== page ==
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Today's Stichomancy for Eva Mendes

The first excerpt represents the element of Air. It speaks of mental influences and the process of thought, and is drawn from The Voyage of the Beagle by Charles Darwin:

conclusion that, like the bizcacha, the mastodon was formerly a burrowing animal! In the evening we rode another stage, and crossed the Monge, another brackish stream, bearing the dregs of the washings of the Pampas.

October 2nd. -- We passed through Corunda, which, from the luxuriance of its gardens, was one of the prettiest villages I saw. From this point to St. Fe the road is not very safe. The western side of the Parana northward, ceases to be inhabited; and hence the Indians sometimes come down thus far, and waylay travellers. The nature of the country also favours this, for instead of a grassy plain, there is an


The Voyage of the Beagle
The second excerpt represents the element of Fire. It speaks of emotional influences and base passions, and is drawn from Caesar's Commentaries in Latin by Julius Caesar:

conantur, ut e finibus suis exeant. Ubi iam se ad eam rem paratos esse arbitrati sunt, oppida sua omnia, numero ad duodecim, vicos ad quadringentos, reliqua privata aedificia incendunt; frumentum omne, praeter quod secum portaturi erant, comburunt, ut domum reditionis spe sublata paratiores ad omnia pericula subeunda essent; trium mensum molita cibaria sibi quemque domo efferre iubent. Persuadent Rauracis et Tulingis et Latobrigis finitimis, uti eodem usi consilio oppidis suis vicisque exustis una cum iis proficiscantur, Boiosque, qui trans Rhenum incoluerant et in agrum Noricum transierant Noreiamque oppugnabant, receptos ad se socios sibi adsciscunt.

Erant omnino itinera duo, quibus itineribus domo exire possent: unum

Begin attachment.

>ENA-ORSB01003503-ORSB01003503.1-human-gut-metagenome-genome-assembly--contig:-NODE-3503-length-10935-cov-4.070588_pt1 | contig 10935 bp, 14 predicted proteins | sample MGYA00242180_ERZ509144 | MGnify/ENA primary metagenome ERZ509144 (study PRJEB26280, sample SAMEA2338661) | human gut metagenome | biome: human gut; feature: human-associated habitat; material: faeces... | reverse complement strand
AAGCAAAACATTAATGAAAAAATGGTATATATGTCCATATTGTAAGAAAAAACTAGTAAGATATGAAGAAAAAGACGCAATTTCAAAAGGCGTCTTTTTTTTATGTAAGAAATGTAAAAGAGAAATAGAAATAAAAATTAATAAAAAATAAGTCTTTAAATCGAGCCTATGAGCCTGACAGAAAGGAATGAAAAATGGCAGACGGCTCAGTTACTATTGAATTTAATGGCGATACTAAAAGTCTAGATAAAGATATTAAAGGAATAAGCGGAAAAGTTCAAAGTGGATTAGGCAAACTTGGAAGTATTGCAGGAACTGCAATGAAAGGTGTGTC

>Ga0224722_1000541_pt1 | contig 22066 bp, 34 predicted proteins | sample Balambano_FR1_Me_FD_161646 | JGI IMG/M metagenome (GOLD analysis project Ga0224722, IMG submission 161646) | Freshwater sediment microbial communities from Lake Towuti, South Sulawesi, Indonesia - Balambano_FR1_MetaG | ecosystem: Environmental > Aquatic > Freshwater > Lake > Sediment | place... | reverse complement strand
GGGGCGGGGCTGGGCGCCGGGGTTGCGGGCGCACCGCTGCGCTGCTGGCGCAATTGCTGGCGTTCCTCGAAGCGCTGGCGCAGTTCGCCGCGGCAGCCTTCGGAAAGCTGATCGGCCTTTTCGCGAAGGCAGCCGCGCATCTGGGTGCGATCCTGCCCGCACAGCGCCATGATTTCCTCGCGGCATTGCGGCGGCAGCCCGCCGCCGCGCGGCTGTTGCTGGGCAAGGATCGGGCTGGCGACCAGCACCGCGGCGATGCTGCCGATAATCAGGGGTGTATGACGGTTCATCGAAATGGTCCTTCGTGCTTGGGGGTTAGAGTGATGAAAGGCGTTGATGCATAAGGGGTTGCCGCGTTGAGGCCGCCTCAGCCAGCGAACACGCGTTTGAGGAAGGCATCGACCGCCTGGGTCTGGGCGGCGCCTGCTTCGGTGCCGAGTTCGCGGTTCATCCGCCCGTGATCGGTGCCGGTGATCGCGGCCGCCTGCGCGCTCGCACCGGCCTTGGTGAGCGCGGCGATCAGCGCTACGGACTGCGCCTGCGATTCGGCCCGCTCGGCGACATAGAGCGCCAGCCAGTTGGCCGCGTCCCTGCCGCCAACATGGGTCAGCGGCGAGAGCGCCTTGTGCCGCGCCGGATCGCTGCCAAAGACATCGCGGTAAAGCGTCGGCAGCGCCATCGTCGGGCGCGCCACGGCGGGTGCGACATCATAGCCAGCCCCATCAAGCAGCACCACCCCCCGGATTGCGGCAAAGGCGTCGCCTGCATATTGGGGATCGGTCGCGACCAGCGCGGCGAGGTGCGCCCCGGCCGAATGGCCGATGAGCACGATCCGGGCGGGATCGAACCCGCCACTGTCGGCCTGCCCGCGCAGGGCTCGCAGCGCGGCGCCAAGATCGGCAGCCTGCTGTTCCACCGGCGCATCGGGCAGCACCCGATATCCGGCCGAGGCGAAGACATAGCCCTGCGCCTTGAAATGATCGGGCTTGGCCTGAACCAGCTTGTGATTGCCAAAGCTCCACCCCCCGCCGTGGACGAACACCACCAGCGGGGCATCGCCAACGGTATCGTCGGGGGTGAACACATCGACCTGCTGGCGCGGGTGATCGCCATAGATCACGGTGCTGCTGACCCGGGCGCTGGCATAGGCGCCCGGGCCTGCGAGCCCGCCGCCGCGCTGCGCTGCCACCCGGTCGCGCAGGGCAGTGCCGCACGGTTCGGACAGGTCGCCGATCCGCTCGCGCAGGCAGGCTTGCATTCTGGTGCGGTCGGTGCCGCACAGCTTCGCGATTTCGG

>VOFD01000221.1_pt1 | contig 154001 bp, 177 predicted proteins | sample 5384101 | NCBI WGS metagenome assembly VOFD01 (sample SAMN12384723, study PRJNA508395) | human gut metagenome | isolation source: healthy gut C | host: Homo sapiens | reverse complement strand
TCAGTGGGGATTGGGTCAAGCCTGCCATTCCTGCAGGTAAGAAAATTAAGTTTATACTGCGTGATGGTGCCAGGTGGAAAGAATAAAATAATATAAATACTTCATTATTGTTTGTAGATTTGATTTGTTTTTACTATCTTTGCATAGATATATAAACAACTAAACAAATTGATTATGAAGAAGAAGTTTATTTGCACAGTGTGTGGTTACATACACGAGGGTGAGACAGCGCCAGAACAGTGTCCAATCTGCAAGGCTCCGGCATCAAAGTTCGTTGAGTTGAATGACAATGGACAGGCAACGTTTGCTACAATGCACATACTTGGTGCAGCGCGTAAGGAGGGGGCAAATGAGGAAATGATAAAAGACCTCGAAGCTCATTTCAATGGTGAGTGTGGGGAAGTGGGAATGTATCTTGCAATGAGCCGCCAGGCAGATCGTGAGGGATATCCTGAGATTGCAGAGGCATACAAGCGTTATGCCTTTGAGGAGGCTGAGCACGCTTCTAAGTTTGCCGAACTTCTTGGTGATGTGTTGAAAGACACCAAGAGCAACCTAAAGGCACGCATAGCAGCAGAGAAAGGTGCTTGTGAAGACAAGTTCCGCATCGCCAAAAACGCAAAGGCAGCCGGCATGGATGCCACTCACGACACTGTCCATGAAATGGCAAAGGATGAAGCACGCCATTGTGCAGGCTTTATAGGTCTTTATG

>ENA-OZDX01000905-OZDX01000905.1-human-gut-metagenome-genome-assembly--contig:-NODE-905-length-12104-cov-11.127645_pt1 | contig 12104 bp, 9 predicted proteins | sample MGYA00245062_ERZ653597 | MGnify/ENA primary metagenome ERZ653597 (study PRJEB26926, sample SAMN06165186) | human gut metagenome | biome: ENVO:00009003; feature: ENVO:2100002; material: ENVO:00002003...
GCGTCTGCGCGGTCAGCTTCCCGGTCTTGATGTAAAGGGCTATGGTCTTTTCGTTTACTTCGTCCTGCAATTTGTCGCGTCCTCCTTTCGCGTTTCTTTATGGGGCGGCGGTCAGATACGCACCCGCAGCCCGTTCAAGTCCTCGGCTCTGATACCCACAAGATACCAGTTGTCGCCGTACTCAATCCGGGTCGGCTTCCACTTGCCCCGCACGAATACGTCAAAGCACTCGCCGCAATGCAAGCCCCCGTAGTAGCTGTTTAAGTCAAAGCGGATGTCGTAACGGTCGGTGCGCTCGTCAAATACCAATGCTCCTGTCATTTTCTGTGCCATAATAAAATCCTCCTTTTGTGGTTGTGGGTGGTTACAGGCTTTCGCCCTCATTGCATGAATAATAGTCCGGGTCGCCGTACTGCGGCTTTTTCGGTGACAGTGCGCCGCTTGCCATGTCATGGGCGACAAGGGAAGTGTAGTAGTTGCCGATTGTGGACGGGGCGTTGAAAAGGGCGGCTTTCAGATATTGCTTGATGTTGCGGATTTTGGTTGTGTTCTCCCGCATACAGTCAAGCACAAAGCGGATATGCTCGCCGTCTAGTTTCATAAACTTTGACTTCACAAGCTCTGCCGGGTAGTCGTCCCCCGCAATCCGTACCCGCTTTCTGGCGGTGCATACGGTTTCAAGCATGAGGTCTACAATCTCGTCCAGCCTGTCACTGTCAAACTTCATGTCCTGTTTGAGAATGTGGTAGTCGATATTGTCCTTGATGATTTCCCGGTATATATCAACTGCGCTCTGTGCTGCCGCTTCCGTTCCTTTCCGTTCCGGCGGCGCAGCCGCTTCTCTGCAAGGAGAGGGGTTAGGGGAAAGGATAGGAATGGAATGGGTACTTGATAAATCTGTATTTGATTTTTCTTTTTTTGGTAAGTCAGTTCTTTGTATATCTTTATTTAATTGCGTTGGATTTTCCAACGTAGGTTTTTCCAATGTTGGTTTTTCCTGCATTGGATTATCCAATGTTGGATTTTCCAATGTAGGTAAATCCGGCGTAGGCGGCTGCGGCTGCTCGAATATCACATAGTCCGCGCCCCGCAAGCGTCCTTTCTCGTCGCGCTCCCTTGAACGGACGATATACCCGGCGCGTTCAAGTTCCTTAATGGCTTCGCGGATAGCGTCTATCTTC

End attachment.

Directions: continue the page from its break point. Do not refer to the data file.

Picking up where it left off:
The third excerpt represents the element of Water. It speaks of pure spiritual influences and feelings of love, and is drawn from Merry Men by Robert Louis Stevenson:

the court. There was something like the outline of a great carriage discernible on the road behind the stranger, and, above that, a few black pine-tops, like so many plumes.

'Master Will?' asked the new-comer, in brief military fashion.

'That same, sir,' answered Will. 'Can I do anything to serve you?'

'I have heard you much spoken of, Master Will,' returned the other; 'much spoken of, and well. And though I have both hands full of business, I wish to drink a bottle of wine with you in your arbour. Before I go, I shall introduce myself.'

Will led the way to the trellis, and got a lamp lighted and a bottle uncorked. He was not altogether unused to such

The fourth excerpt represents the element of Earth. It speaks of physical influences and the impact of the unseen on the visible world, and is drawn from The Importance of Being Earnest by Oscar Wilde:

ALGERNON. My dear fellow, the way you flirt with Gwendolen is perfectly disgraceful. It is almost as bad as the way Gwendolen flirts with you.

JACK. I am in love with Gwendolen. I have come up to town expressly to propose to her.

ALGERNON. I thought you had come up for pleasure? . . . I call that business.

JACK. How utterly unromantic you are!

ALGERNON. I really don't see anything romantic in proposing. It is very romantic to be in love. But there is nothing romantic about a definite proposal. Why, one may be accepted. One usually